"We also have this constant debate about the Racial Discrimination Act, but this is 21st century Australia and racism has no place in this country.

"No-one should be offended, insulted, humiliated or intimidated because of their race.

"Suggestions we have to get rid of certain words (in the act) are baseless because it comes from people who I don't think have experienced racism in their life.

"I'm a fair skinned Indigenous Australian, and when you are at a conference and you are asked to stand up if you are part of our First Nations people you get the comments like 'what, are you one eighth?'

"That's because the stereoptypical Indigenous Australian is a dark person like my grandmother.

"But what some people think is a 'little comment' is to me a huge comment because so many of my ancestors have made sure I have the opportunities I have today.

"So when we talk about the Racial Discrimination Act and other social justice issues, I think 'leave it as it is'."

Wyatt insists that constitutional recognition of Aboriginal and Torres Strait Islander peoples needs to happen.


Ask the teenager who he looks up to, and the role models he pinpoints are close to home - mum Chantal and grandfather Doug Cook of Cook's Transport in Gatton.

THANKS MUM: Wyatt Cook-Revell says his mother Chantal Revell is an inspiration.
THANKS MUM: Wyatt Cook-Revell says his mother Chantal Revell is an inspiration. Contributed

"My mum was born into an Indigenous family and she had split parents like I do," he says.

"She is a single mum of four boys and has been able to provide good education for me here at Ipswich Grammar.

"I have been in private school education all my life and went to Our Lady of Good Counsel Primary School in Gatton from prep to Year Seven, and from Year Eight to now, Year 12, at Ipswich Grammar.

"Mum and I have always had a strong relationship and she makes sure you get the best out of everything.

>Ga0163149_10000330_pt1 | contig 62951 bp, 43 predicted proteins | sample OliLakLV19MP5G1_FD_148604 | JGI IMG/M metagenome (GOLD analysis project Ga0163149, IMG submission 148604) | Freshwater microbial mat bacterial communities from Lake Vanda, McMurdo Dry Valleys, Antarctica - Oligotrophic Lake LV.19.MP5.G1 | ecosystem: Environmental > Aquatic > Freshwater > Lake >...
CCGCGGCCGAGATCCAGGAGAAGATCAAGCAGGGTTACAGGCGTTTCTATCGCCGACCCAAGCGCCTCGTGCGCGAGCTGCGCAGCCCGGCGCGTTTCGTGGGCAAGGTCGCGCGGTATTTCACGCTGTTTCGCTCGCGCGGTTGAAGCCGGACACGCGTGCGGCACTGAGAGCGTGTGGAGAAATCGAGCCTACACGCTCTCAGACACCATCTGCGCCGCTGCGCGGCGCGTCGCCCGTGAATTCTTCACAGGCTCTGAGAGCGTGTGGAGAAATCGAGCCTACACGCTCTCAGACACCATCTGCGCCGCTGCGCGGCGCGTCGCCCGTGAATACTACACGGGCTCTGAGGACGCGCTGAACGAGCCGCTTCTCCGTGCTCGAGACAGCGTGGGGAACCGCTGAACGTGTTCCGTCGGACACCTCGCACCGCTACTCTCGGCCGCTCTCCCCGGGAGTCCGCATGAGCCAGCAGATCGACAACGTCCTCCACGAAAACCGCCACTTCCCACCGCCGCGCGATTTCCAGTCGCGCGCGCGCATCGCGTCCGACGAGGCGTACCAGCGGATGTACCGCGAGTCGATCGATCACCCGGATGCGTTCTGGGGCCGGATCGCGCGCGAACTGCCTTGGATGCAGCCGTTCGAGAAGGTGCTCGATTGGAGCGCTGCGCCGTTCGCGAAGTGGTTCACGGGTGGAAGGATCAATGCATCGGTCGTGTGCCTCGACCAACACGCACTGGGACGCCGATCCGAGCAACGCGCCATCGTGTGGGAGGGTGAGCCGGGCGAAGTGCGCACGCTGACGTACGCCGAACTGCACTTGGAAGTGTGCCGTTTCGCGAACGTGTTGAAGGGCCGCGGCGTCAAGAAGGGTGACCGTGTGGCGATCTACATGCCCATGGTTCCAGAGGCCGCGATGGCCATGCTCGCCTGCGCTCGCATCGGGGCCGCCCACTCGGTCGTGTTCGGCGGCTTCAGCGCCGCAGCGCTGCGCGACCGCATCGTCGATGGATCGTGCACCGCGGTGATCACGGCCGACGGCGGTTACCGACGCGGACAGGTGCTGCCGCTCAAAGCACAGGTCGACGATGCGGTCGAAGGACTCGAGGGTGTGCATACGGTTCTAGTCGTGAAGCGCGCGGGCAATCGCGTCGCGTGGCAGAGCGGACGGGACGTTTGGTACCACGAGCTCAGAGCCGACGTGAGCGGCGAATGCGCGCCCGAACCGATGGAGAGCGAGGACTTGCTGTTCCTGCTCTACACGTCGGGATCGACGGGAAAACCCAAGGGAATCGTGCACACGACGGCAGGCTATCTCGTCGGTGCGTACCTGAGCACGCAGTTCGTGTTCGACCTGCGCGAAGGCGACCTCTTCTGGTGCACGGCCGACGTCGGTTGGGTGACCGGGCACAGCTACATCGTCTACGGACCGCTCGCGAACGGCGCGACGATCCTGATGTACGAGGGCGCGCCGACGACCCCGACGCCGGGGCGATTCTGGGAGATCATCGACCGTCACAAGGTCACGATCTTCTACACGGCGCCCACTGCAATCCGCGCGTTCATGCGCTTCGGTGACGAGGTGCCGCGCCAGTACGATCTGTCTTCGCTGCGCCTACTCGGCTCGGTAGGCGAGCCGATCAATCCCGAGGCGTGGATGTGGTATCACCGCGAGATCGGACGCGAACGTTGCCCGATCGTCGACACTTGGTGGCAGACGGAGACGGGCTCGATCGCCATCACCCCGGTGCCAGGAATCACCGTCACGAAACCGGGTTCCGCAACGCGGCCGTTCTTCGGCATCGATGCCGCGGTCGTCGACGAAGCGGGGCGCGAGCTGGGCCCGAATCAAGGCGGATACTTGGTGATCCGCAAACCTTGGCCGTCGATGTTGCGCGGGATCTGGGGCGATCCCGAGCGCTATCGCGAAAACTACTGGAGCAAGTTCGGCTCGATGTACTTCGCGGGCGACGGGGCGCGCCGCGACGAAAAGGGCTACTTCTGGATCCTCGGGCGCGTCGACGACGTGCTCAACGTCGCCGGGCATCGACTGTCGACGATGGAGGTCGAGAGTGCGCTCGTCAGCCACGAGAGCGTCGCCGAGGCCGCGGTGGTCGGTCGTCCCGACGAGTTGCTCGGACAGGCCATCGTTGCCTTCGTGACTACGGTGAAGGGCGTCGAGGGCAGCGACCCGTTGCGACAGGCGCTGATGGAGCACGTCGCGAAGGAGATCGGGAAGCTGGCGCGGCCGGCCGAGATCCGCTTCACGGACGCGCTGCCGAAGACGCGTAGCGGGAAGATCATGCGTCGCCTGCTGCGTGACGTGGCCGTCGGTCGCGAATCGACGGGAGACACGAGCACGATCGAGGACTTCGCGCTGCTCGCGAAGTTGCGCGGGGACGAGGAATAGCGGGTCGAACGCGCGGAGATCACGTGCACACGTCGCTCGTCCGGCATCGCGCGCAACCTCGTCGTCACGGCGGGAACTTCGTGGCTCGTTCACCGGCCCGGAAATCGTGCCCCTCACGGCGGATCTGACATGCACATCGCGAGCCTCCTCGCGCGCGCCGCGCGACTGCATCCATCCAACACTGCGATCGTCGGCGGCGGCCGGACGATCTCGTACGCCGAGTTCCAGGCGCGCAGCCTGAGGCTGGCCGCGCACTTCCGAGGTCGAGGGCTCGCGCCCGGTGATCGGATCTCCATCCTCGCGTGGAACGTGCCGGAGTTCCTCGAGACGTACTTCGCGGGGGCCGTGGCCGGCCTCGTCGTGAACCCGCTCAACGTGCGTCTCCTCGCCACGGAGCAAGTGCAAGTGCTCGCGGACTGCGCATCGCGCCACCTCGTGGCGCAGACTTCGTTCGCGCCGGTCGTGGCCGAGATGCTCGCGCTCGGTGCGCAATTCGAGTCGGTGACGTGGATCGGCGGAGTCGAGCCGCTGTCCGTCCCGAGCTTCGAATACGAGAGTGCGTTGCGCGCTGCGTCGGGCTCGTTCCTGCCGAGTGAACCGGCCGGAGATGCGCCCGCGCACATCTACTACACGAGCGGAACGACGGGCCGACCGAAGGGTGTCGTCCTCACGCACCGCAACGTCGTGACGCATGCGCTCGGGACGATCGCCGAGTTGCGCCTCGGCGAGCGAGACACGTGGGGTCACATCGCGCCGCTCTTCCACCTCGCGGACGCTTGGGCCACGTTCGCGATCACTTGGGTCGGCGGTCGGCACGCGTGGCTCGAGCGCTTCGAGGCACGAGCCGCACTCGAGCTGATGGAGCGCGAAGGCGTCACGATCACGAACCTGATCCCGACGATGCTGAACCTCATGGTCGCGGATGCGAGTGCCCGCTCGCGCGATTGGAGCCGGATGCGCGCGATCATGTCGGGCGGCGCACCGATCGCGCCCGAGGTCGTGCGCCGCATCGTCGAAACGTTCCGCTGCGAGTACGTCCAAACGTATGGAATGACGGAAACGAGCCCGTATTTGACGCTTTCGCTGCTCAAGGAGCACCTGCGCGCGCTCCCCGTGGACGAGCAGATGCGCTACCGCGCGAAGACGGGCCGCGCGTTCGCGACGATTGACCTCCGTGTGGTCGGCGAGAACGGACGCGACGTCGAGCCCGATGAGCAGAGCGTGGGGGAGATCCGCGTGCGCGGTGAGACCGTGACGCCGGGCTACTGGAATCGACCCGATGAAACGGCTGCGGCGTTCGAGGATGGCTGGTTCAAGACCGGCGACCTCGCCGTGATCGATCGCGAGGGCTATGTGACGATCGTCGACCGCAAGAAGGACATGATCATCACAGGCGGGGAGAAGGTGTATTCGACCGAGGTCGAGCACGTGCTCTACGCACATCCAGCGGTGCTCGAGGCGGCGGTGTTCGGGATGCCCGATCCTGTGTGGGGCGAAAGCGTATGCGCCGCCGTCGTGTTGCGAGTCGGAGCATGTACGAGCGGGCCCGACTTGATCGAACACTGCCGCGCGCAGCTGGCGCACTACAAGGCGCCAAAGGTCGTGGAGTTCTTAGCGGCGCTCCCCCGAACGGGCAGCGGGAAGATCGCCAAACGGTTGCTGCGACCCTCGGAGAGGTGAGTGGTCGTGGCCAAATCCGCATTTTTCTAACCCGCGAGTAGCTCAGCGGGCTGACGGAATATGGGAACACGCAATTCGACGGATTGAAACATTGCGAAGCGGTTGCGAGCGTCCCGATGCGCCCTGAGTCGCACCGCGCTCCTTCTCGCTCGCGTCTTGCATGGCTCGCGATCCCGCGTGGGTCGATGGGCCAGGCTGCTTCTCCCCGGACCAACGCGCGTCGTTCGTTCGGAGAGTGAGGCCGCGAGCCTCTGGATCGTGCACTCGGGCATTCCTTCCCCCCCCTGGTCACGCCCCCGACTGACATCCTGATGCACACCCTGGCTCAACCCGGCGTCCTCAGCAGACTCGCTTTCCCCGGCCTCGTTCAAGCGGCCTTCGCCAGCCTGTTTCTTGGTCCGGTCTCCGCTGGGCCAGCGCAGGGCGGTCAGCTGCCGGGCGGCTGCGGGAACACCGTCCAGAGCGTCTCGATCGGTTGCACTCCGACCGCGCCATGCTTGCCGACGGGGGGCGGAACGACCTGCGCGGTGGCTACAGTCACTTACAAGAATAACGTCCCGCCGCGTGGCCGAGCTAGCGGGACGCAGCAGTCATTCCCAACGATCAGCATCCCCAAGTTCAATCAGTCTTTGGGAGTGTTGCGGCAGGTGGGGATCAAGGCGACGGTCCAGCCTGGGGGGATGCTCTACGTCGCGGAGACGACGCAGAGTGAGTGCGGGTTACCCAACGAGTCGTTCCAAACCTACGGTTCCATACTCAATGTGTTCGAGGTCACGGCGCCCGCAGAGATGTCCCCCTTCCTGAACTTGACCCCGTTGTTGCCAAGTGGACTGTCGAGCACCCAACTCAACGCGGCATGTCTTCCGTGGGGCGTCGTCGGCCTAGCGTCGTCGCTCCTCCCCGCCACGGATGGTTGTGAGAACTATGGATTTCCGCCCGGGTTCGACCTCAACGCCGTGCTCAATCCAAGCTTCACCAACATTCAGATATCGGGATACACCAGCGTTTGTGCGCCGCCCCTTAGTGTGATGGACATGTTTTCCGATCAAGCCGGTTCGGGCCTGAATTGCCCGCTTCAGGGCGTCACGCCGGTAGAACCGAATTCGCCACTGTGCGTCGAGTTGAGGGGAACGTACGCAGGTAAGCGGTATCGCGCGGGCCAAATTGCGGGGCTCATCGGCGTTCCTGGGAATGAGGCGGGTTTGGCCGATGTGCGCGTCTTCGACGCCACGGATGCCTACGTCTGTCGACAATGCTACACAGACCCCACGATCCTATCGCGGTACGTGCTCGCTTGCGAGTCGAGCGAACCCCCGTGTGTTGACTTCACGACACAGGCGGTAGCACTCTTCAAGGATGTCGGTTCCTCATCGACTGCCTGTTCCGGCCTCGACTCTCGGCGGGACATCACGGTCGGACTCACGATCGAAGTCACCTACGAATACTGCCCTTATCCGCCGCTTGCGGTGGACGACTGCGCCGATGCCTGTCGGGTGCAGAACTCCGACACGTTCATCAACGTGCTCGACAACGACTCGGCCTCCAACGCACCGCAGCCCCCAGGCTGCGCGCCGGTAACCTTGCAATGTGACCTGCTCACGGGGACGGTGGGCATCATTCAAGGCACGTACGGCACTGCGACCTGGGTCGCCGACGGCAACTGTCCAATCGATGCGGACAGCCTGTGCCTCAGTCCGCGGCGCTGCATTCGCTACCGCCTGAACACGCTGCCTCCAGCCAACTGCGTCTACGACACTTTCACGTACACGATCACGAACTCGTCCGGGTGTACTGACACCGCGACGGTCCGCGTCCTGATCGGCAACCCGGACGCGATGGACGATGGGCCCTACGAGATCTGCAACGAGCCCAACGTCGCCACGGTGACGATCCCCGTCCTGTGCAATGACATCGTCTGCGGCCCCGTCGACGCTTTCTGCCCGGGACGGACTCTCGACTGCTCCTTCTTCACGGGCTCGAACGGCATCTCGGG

"If every family in Australia could have a mum like my mum the nation would be well educated.

"She is a teacher aide and works with Indigenous kids at a local high school. She not only has an impact on our family with regards to education, but also on other children as well...and that inspires me.

MENTOR: Wyatt Cook-Revell (right) with his grandfather Doug Cook.
MENTOR: Wyatt Cook-Revell (right) with his grandfather Doug Cook. Contributed

"My pop started a family business in 1977 and is the typical Aussie battler in many respects.

"He is a father of seven children and one of those good male role models who is always there for everyone at any time if you need anything.

"Loyalty is a big thing for him, and that has come through to me...to be a loyal person whether it be to your school, your employer or your friends."


Cr Paul Tully is a psephologist, a student of elections, and has a well regarded reputation for tipping the outcome of elections, often to the very seat.

So when he says that Wyatt, a young man he knows well through his own family involvement with Ipswich Grammar School, is bound for the top job at Canberra you sit up and listen.

"Wyatt is young, energetic, enthusiastic and even at 17 he knows detailed meeting procedures including parliamentary procedures," Cr Tully says.

"He is an avid reasearcher and has a single community focus.

"He wants to lead Australia and I predict that he will. Provided everything falls into place, he will be a future Prime Minister.

"Right now, there are two or three people not in parliament yet who will be a future Prime Minister, and no-one knows who they might be.

"But I think Wyatt will get into parliament, he will do well and will be the first Prime Minister who has gone to Ipwich Grammar School.

"He has well informed views on technology, education, social justice and a whole range of social issues. He fits the bill to lead our nation in the next 20 years or so."

The QT asked Wyatt if he wanted to be the nations's first Indigenous Prime Minister, and his answer revealed what a deep thinker he is.

"I don't want to be the first Indigenous Prime Minister, because if we as a country are waiting another 25-plus years for me to come along and be the first Indigenous Prime Minister then we have got a problem," he says.

"Because that is a very long time.

"If we are going to make some real change in Indigenous affairs we need an Indigenous Prime Minister, but I hope that happens before I even try or think about going into politics.

"Public service is definitely an aspiration of mine. I love politics.

"But the suggestion that I want to be the first would be selfish of me. If I ever get there I hope I am not the first.

"I am already in politics and helping where I can. I have a quiet aspiration to be Prime Minister I guess. It obviously takes a lot of work to get there.